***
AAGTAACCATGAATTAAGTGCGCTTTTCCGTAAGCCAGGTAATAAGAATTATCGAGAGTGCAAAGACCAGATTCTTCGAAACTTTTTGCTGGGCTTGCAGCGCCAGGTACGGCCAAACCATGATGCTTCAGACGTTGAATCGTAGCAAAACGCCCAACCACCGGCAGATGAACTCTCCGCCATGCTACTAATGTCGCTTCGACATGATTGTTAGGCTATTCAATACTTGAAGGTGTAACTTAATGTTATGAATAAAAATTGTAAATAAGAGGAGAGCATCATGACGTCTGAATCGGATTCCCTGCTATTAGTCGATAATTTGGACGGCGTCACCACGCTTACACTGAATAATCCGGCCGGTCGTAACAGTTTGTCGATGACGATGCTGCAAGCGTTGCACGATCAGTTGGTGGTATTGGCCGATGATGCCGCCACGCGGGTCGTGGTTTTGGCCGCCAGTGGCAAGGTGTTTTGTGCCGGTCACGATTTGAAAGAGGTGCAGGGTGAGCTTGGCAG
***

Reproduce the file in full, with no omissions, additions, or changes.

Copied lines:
AAGTAACCATGAATTAAGTGCGCTTTTCCGTAAGCCAGGTAATAAGAATTATCGAGAGTGCAAAGACCAGATTCTTCGAAACTTTTTGCTGGGCTTGCAGCGCCAGGTACGGCCAAACCATGATGCTTCAGACGTTGAATCGTAGCAAAACGCCCAACCACCGGCAGATGAACTCTCCGCCATGCTACTAATGTCGCTTCGACATGATTGTTAGGCTATTCAATACTTGAAGGTGTAACTTAATGTTATGAATAAAAATTGTAAATAAGAGGAGAGCATCATGACGTCTGAATCGGATTCCCTGCTATTAGTCGATAATTTGGACGGCGTCACCACGCTTACACTGAATAATCCGGCCGGTCGTAACAGTTTGTCGATGACGATGCTGCAAGCGTTGCACGATCAGTTGGTGGTATTGGCCGATGATGCCGCCACGCGGGTCGTGGTTTTGGCCGCCAGTGGCAAGGTGTTTTGTGCCGGTCACGATTTGAAAGAGGTGCAGGGTGAGCTTGGCAG